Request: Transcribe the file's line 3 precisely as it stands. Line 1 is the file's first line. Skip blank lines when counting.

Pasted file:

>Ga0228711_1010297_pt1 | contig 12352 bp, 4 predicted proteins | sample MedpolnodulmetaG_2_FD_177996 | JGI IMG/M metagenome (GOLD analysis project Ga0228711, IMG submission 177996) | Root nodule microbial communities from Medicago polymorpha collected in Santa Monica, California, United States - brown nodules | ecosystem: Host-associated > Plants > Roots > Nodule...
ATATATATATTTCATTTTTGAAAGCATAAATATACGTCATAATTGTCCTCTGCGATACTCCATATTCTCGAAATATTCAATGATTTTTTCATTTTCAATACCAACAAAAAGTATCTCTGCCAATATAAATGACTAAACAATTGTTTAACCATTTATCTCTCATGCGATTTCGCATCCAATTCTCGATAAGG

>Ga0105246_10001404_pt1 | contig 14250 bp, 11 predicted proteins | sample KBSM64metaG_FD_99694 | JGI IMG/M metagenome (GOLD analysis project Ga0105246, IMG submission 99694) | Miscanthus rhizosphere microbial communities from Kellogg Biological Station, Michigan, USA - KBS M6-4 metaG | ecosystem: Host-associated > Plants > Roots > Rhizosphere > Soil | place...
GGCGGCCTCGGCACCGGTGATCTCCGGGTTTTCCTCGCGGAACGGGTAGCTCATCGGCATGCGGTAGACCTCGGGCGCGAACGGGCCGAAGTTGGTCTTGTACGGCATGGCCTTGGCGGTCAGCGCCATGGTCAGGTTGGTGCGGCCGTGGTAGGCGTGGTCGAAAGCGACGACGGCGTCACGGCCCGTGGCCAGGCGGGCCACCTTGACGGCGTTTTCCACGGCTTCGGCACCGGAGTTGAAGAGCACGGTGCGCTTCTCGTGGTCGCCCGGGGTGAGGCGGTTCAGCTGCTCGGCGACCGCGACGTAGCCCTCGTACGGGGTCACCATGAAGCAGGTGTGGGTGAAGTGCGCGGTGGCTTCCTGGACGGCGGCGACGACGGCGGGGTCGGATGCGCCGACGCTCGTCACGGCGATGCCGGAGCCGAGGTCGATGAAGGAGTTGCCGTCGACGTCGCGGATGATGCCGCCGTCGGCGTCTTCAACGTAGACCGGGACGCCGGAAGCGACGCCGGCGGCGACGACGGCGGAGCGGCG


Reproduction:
>Ga0105246_10001404_pt1 | contig 14250 bp, 11 predicted proteins | sample KBSM64metaG_FD_99694 | JGI IMG/M metagenome (GOLD analysis project Ga0105246, IMG submission 99694) | Miscanthus rhizosphere microbial communities from Kellogg Biological Station, Michigan, USA - KBS M6-4 metaG | ecosystem: Host-associated > Plants > Roots > Rhizosphere > Soil | place...